The crisis in B.C.'s forestry industry is shaping up to be a political opportunity for the province's official opposition party.
With B.C.'s next provincial election now just one year away, the NDP opposition says the Campbell government will pay a political price at the polls for policies that have left thousands unemployed in what was once B.C.'s No. 1 industry.
'There is an increasing divide in this province between rural B.C. and the Lower Mainland.' — NDP house leader Mike Farnworth
"Thirteen thousand jobs have been lost under the watch of that forests minister," said NDP MLA Doug Routley in Victoria on Monday, referring to Rich Coleman, B.C.'s minister of forests and range .
In the eyes of NDP house leader Mike Farnworth, the Liberal government's market-driven forest policies spell neglect for rural B.C.but opportunity for his party, as the May 12, 2009, provincial election begins to rise on the political horizon.
"The fact is that there is an increasing divide in this province between rural B.C. and the Lower Mainland, and the middle class, which is getting hammered," said Farnworth.
Traditionally, the NDP has drawn wide support from the large union vote in the rural forestry industry. Yet the New Democrats have been trailing the Liberals by about 12 points in the polls for some time, a gap Farnworth believes they can close as the forestry crisis continues.
But Coleman said he believes people will understand this isn't a crisis the government created but the result of downturn in the U.S. market and the rising value of the loonie.
"You've seen the dollar come up 15 cents ... You've seen a huge crisis in housing in the United States," said Coleman on Monday in Victoria.
The minister said he understands his party's policies are facing increasing criticism as the crisis in the forest industry deepens, but he's optimistic that a turnaround for the industry is about 18 months away.
Kamloops mill workers hold 'grand closing'
Eighteen months is not soon enough for laid-off workers in Kamloops, who held what they called a "grand closing" Monday to mark the permanent closure of the Weyerhaeuser sawmill and the loss of about 200 jobs in the Southern Interior city.
The facility was just the latest B.C. mill to close in the last two weeks. Hundreds of other mill workers in Nanaimo, Campbell River and Mackenzie have also lost their jobs, as demand for their product in the U.S. market dries up with the downturn in that country's economy.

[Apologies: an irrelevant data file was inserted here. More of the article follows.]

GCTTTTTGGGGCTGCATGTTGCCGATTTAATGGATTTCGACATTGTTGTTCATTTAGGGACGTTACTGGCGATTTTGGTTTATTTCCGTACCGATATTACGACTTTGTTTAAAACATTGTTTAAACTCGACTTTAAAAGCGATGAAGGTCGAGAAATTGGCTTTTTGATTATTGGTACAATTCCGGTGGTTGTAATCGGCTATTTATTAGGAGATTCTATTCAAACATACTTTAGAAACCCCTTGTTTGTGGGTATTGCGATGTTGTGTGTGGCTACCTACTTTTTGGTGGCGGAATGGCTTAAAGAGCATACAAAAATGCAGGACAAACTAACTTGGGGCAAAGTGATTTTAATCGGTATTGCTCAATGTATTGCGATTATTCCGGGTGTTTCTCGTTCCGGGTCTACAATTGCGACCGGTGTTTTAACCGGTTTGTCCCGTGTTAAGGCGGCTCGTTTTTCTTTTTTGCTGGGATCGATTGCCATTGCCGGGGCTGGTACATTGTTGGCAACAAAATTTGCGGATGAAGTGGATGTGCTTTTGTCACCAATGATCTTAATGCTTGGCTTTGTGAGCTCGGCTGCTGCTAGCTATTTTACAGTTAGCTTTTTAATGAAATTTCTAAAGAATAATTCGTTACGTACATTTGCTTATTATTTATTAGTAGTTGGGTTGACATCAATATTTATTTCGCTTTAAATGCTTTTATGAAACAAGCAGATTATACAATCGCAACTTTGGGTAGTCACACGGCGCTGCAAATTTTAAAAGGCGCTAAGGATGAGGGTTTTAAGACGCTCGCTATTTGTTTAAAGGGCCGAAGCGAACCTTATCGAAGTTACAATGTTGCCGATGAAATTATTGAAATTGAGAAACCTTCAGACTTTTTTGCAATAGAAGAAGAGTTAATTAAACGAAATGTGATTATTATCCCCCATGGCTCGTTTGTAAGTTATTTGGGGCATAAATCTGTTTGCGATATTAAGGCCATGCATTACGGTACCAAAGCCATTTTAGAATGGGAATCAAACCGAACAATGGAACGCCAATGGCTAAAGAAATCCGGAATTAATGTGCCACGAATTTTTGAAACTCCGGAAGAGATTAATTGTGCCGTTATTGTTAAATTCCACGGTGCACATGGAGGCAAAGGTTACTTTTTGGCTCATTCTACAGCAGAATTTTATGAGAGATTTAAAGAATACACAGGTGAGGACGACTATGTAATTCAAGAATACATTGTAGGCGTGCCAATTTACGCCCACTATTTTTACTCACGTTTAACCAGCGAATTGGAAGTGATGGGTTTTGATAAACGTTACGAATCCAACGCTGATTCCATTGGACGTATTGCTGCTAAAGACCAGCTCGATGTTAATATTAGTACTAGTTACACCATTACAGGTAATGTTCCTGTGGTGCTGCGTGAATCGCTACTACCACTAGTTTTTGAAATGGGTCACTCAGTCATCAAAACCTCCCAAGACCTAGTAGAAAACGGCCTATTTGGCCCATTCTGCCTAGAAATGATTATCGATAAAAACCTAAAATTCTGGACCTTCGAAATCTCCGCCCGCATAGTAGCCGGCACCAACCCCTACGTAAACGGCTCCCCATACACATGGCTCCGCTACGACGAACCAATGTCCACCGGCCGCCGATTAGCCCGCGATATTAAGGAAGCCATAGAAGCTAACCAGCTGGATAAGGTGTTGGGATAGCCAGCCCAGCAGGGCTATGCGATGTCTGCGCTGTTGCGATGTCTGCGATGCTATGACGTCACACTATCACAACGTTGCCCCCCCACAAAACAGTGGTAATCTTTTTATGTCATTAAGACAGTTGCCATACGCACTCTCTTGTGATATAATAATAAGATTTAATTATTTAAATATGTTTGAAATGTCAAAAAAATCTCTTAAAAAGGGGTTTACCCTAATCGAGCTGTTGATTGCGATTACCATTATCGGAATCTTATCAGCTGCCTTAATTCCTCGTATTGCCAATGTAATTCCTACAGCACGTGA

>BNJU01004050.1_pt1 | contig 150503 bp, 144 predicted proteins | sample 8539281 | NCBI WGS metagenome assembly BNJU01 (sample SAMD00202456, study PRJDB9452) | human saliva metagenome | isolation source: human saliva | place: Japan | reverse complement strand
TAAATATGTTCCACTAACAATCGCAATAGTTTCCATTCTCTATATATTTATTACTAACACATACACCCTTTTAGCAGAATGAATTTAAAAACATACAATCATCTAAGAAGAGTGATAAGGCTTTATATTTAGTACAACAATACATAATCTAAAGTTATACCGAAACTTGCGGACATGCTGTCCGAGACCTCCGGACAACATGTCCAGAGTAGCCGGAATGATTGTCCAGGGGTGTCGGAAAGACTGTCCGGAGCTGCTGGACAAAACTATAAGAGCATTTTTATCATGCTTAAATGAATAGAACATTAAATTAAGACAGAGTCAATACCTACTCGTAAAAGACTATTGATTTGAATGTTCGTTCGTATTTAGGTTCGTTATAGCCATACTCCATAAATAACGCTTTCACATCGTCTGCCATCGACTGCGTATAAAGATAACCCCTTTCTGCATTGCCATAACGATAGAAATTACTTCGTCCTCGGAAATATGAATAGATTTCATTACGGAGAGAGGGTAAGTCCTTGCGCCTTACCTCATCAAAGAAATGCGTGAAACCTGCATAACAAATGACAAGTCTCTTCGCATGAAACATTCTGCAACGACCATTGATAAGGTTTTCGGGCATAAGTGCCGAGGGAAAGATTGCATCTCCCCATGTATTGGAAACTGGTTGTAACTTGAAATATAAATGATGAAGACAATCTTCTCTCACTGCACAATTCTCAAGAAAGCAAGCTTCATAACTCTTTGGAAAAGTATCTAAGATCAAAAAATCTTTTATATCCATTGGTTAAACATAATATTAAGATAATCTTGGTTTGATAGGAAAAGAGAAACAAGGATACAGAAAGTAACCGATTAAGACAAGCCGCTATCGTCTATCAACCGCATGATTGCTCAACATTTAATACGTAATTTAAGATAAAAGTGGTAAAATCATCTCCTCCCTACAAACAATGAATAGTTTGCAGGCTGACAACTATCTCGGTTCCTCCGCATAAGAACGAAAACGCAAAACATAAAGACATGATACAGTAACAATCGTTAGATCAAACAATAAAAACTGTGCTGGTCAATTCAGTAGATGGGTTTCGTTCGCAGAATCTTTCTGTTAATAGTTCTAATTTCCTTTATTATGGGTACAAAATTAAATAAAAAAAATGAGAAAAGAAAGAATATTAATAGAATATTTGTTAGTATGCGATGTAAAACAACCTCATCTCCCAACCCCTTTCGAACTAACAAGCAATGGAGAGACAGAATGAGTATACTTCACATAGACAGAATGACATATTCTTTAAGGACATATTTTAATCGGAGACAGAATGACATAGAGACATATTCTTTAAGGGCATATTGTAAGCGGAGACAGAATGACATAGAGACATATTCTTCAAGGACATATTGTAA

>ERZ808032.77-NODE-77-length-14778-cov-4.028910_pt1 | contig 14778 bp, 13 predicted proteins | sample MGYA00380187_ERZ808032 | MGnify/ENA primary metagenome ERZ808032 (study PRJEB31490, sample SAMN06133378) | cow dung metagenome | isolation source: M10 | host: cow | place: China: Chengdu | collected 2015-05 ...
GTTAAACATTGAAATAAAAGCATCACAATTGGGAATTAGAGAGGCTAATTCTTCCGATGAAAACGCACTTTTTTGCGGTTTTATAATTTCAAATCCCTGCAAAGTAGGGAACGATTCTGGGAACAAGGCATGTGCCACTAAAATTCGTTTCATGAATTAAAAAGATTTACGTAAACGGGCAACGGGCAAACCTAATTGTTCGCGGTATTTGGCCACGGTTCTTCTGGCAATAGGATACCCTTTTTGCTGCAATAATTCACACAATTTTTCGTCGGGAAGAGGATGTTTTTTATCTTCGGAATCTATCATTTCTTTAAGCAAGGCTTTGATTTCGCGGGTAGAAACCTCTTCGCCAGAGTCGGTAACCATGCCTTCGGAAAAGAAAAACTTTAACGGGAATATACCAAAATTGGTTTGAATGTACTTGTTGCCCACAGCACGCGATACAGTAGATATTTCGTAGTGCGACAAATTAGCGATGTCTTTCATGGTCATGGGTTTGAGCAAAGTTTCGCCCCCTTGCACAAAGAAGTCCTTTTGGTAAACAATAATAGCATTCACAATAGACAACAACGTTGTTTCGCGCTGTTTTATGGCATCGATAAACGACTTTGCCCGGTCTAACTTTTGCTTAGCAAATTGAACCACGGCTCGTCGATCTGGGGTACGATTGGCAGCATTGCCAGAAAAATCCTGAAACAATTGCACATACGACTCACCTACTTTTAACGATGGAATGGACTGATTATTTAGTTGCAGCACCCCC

Ed Repka, a United Steel Workers vice-president from Kamloops, who was with a union delegation in Victoria on Monday said the union was not having any success persuading the Liberal government to step in to keep the mills open.
"They're saying, 'Our hands are tied … Let things play out and see what happens. We got the forestry roundtable,'" said Repka.
"We're here because the crisis is now, and not two years down the road."
Workers expressed similar frustration in Mackenzie, where the future remained uncertain after the Pope & Talbot mill was put on "temporary shutdown" after an attempt to sell that operation and two others failed.
That closure put roughly 260 people out of work, including Brian Vose, who moved to the Central Interior town three years ago to work at the mill, buy a house and raise a family.
"Since then, I've seen one sawmill drastically cut back, two sawmills close indefinitely, … a pulp mill close permanently, another sawmill shut down temporarily and our pulp mill go down," said Vose.
Mayor Stephanie Killam said this is one of many setbacks Mackenzie has had to endure, and the town's residents will need to "stick together" to weather the downturn.
But forestry is a boom-and-bust industry, and Killam said she has seen it all before.
"The early 80s was a really bad time for this community. We had three car dealerships [close]; we had lots of people's houses boarded up. Probably didn't hit us all at once like this has. … It was over a period of two or three years," Killam told the CBC on Monday.
"But you know what? The town survived. More things came in; more people came in."
The mayor said she plans to work on diversifying Mackenzie's economy to focus on tourism and mining, two industries that have grown significantly since the Liberals took over from the NDP in 2001.
Before that change in government eight years ago, the economic bust in the 1980s was first followed by a boom in union support for the NDP in the 1990s, and B.C.'s long-serving right-wing Social Credit government was replaced with nearly a decade of union-backed NDP governments, a political cycle the NDP is now hoping to repeat.